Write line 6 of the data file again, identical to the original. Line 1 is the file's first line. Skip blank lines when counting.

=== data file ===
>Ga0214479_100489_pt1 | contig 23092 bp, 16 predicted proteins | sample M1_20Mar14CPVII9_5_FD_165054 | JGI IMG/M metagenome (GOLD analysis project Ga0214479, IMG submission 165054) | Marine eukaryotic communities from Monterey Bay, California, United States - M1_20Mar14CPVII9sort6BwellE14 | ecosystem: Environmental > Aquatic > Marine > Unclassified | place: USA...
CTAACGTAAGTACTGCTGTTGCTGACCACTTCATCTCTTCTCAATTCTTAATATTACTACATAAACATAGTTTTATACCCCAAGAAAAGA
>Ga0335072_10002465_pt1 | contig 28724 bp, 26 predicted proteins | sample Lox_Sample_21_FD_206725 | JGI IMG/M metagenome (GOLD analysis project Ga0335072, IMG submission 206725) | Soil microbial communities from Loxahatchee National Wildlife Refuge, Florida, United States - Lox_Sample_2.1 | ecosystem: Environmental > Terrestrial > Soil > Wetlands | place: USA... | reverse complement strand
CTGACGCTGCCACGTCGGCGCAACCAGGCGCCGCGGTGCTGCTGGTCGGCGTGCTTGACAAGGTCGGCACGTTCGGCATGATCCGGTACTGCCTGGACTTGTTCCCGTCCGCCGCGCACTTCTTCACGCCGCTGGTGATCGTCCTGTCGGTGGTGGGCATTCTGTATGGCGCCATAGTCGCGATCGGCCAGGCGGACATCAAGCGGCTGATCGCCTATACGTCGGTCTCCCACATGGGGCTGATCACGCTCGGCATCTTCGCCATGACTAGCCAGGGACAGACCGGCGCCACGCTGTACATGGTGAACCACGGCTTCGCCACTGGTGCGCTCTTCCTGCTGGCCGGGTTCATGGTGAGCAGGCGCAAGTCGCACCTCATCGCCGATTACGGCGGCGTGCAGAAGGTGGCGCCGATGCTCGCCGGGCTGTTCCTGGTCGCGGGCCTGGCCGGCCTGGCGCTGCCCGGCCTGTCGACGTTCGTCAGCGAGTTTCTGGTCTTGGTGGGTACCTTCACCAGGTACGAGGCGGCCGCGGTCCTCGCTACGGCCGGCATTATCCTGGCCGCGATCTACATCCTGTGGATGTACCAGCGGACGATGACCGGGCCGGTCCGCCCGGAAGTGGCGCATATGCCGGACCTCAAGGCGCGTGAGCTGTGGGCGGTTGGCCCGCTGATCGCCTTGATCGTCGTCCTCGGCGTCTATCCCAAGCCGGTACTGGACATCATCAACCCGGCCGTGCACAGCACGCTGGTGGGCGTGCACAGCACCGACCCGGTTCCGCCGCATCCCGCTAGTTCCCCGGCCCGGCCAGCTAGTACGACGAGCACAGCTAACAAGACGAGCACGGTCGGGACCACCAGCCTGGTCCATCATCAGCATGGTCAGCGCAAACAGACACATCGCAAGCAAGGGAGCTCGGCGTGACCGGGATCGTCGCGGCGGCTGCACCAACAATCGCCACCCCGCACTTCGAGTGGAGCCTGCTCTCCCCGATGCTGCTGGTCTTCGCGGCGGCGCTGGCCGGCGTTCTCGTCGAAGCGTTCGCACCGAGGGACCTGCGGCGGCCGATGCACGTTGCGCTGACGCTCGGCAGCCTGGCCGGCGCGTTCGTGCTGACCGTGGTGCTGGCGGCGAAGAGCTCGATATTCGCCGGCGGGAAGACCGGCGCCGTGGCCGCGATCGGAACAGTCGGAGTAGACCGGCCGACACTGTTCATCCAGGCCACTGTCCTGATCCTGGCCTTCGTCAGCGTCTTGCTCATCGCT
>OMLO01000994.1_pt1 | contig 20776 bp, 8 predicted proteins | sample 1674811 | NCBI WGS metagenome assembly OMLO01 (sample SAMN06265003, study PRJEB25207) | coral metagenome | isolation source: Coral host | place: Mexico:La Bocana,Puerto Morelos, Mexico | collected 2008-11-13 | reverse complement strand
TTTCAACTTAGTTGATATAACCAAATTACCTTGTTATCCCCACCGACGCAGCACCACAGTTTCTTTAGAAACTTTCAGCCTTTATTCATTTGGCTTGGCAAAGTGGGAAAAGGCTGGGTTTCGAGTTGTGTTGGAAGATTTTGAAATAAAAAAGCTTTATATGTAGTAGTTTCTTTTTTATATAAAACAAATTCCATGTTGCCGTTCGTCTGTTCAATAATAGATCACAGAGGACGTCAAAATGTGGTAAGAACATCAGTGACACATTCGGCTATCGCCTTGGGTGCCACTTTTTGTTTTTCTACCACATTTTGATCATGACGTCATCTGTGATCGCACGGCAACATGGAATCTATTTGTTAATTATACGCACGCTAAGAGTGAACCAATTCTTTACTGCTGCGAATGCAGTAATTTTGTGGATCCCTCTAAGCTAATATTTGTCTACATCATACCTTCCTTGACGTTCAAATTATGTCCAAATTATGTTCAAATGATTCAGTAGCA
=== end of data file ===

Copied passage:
TTTCAACTTAGTTGATATAACCAAATTACCTTGTTATCCCCACCGACGCAGCACCACAGTTTCTTTAGAAACTTTCAGCCTTTATTCATTTGGCTTGGCAAAGTGGGAAAAGGCTGGGTTTCGAGTTGTGTTGGAAGATTTTGAAATAAAAAAGCTTTATATGTAGTAGTTTCTTTTTTATATAAAACAAATTCCATGTTGCCGTTCGTCTGTTCAATAATAGATCACAGAGGACGTCAAAATGTGGTAAGAACATCAGTGACACATTCGGCTATCGCCTTGGGTGCCACTTTTTGTTTTTCTACCACATTTTGATCATGACGTCATCTGTGATCGCACGGCAACATGGAATCTATTTGTTAATTATACGCACGCTAAGAGTGAACCAATTCTTTACTGCTGCGAATGCAGTAATTTTGTGGATCCCTCTAAGCTAATATTTGTCTACATCATACCTTCCTTGACGTTCAAATTATGTCCAAATTATGTTCAAATGATTCAGTAGCA